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Sustainability Terminology: Societal Requirements

Delving deeper into a range of terminology and frameworks for sustainability.
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(upbeat music) <v ->So now, you know</v> what we think is a good definition of sustainability. Remember it already, the possibility that humans and other forms of life on earth will flourish forever. As you said, Torian, unfortunately it’s not the only term in the field of doing good, that causes confusion. You may also hear terms like eco-friendly, environmental sustainable development, SDGs, regeneration, climate change B-Corp, Net-Zero, non-financial disclosures, impact investing and lots more.
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I can tell you all of these terms do have a place, and once you understand them and how they relate to each other it will be much easier to follow conversations and also make it easier for you to figure out where you can focus or even what you can start with as a leader in this space. And that is where we would really like to get you to in this course. So before we go any further talking about leadership we want to first come to a common understanding of at least some of these terms. The easiest way to start is by looking at the grouping of the terms as most related to one of three things.
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One is societal and planetary requirements and goals. Two, is business management and performance tools. And three is reporting requirements for businesses against one or two really. Let’s start with the first group, societal and planetary requirements and goals. Societal in its core, according to the Cambridge dictionary it means relating to or involving society. Planetary according to the same dictionary means relating to planets. But in this context of sustainability it’s at the moment only referring to our planet. So earth. Some key global commonly used terms in relation to our global needs and requirements are the UN Sustainable Development Goals United Nations Sustainable Development Goals, the SDGs. Planetary boundaries and climate change.
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Obviously this is only a very short version of all the terms. Every nation will have their own key terms like in New Zealand where the government introduced the wellbeing budget and the living standards framework focusing on many different societal wellbeing requirements. As this is only a short course, we will focus on one of the globally most accepted frameworks to talk about global societal requirements, the SDGs. The sustainable development goals, or SDGs as they are more commonly known are an attempt by the United nations. And it’s 193 member States as part of what is known. Yes, here’s another term, Agenda 2030.
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Agenda 2030 is the plan developed and accepted in 2015 which introduced the 17th sustainable development goals and the 163 targets that sit underneath these 17 goals as a holistic plan to eradicate poverty globally and save our planet earth for future generations. The 17 goals are interlinked. They drive global action and systemic change. Yes, this is another term that you may want to dive deeper into later. Across five key areas people, planet, prosperity, peace and partnership. The word interlinked is very important in the previous sentence. All goals need to be achieved to create this regenerative equal future without poverty.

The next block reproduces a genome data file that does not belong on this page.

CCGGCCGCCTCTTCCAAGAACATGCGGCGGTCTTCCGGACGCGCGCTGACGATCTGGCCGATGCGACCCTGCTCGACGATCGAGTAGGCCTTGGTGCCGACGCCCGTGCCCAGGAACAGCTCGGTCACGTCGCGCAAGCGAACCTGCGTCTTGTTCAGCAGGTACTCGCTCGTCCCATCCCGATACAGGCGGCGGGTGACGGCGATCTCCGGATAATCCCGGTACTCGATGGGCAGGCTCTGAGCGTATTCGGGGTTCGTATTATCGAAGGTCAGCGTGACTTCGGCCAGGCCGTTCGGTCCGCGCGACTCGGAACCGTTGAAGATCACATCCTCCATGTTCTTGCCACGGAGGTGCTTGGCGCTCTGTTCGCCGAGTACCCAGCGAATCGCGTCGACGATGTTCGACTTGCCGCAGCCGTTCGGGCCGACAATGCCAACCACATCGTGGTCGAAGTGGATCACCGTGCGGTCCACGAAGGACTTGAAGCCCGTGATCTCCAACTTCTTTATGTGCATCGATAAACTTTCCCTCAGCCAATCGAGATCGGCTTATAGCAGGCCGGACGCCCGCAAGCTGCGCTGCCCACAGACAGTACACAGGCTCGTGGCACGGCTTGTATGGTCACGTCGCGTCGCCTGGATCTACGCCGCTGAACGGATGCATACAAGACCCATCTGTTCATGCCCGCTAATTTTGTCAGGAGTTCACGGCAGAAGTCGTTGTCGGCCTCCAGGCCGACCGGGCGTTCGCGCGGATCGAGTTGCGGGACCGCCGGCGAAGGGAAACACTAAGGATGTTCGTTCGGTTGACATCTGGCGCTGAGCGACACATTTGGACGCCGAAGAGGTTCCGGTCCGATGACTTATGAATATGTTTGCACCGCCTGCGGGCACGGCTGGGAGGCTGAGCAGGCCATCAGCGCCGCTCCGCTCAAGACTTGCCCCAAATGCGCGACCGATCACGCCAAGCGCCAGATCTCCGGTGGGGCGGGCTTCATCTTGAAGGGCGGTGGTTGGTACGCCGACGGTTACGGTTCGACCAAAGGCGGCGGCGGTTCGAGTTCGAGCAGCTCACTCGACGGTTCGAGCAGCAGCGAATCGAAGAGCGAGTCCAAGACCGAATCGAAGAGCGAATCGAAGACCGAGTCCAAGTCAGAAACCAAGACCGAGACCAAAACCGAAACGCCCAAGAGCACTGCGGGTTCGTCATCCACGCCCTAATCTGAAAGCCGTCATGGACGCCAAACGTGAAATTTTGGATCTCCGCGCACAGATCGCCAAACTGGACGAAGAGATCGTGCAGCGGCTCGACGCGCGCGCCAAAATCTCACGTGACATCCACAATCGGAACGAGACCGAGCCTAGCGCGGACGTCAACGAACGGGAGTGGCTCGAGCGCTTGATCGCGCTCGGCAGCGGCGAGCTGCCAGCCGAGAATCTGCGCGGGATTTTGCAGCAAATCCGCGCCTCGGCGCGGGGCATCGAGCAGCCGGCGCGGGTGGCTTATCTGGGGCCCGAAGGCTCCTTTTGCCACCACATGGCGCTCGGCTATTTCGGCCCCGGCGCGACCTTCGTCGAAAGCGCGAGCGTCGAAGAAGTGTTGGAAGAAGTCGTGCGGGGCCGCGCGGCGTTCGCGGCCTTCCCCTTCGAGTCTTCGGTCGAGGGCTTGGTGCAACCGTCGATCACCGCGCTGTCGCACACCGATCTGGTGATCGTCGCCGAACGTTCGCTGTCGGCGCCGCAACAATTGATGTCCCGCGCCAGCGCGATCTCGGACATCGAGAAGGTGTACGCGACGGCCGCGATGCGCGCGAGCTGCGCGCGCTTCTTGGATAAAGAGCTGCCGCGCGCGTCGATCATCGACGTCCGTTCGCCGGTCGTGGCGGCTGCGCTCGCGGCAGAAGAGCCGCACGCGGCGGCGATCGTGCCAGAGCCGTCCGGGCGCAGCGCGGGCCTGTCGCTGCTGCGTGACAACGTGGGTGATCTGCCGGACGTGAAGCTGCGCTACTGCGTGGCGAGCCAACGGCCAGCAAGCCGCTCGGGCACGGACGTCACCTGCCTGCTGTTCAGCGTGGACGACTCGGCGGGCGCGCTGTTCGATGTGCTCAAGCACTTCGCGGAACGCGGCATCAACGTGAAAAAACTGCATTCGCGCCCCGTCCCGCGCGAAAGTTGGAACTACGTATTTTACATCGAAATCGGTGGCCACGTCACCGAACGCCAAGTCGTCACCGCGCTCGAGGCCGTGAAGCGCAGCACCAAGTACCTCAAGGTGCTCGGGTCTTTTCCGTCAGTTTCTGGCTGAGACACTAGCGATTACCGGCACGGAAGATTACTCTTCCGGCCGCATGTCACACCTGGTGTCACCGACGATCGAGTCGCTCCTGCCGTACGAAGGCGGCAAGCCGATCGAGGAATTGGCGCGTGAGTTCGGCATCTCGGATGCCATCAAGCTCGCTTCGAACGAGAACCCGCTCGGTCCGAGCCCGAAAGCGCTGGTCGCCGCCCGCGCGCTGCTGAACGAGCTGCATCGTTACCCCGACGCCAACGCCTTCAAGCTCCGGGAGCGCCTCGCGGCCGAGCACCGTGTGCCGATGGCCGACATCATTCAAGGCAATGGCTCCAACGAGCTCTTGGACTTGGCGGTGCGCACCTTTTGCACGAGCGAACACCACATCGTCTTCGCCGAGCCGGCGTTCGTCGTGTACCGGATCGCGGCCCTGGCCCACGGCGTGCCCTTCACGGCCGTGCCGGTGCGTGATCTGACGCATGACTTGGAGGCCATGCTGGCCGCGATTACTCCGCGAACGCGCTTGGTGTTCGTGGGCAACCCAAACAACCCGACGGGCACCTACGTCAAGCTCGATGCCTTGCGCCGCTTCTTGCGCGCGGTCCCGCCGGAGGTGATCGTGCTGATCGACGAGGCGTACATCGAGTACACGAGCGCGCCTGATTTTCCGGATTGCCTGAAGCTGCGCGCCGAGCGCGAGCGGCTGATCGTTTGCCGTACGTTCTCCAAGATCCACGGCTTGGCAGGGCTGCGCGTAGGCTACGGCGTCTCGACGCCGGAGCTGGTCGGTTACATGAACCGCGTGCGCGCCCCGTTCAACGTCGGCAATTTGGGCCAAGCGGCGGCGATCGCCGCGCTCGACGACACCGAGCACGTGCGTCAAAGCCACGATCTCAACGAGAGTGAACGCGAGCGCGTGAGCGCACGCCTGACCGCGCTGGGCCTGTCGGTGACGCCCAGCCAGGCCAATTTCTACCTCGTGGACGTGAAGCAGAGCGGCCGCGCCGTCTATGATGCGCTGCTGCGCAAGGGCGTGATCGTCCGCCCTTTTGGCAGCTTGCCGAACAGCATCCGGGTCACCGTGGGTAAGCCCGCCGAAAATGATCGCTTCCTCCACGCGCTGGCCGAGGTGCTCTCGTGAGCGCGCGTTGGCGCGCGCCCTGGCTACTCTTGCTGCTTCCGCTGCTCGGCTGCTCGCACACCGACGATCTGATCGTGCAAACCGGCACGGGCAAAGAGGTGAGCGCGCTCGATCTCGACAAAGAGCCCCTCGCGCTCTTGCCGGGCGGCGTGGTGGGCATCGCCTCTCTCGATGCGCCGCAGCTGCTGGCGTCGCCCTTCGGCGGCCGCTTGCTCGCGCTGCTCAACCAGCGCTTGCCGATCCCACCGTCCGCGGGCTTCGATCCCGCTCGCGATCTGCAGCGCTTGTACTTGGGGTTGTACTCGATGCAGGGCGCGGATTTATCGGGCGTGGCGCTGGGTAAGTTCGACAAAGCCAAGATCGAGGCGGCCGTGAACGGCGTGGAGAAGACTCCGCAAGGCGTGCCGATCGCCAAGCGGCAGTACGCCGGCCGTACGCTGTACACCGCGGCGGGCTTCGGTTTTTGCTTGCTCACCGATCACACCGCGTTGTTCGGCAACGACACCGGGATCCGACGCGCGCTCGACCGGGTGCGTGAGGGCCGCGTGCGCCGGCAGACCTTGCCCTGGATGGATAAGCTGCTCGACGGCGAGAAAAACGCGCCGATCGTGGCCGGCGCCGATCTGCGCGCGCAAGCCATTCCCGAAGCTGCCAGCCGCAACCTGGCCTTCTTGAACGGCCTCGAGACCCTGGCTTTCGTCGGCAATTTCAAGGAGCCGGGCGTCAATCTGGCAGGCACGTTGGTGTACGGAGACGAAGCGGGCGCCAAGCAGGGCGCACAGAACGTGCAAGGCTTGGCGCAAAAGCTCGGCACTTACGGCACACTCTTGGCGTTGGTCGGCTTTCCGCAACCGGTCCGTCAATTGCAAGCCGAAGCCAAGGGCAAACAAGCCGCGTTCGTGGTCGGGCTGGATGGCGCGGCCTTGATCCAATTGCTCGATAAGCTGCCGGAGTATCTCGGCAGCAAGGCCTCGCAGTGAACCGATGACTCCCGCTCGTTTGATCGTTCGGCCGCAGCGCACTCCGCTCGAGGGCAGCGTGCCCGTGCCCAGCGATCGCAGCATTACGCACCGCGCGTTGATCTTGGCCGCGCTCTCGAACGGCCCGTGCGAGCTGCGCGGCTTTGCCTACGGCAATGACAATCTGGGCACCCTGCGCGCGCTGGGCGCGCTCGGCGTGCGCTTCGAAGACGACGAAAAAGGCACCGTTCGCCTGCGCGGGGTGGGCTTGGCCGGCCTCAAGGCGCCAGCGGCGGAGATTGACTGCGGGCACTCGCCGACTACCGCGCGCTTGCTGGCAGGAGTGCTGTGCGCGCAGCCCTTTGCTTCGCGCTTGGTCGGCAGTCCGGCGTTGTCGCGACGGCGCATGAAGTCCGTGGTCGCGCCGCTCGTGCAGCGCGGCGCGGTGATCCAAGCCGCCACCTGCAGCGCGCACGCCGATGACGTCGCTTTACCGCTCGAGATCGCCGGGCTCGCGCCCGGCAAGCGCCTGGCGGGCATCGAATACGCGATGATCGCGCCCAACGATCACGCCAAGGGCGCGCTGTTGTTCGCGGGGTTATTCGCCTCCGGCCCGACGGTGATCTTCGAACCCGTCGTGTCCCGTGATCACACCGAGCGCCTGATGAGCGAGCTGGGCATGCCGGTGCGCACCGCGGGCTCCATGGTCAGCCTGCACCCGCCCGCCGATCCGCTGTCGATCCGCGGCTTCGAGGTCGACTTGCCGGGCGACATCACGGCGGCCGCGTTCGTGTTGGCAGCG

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The different goals impact one another, I.e resolving SDG one, no poverty will have an impact on MBE inspect by many of the goals like SDG two, no hunger SDG three, good health and wellbeing SDG 10, reduced inequalities SDG 13, climate action and SDG 16 peace, justice and strong institutions. Planetary boundaries are literally the boundaries that we have to survive as humans on planet earth. It is a term that was proposed in 2009 by a group of scientists to show different boundaries that we know exist and how far we are away from crossing those boundaries are or are already over it. Climate change.
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Well, I am not sure if I need to explain this term for all of you who are undertaking this course as I’m sure you’re all well aware but according to the Oxford dictionary climate change is a change in global or regional climate patterns in particular change apparent from the mid to the late 20th century onwards, and attributed largely to an increased level of atmospheric carbon dioxide produced by the use of fossil fuels. A big definition, but we all know what we’re talking about. (bright upbeat music)

Now that you have uncovered a definition of sustainability and we are going to dive a bit deeper into the commonly used terms that you might see or hear, both during this course and as you explore other material on sustainability.

In the first of the videos we have started introducing some commonly used terms in the sustainability ecosystem. We explain a way of grouping the terms and introduce the first group of terms: Societal and Planetary Requirements and Goals.

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Leading Sustainable Communities and Organisations

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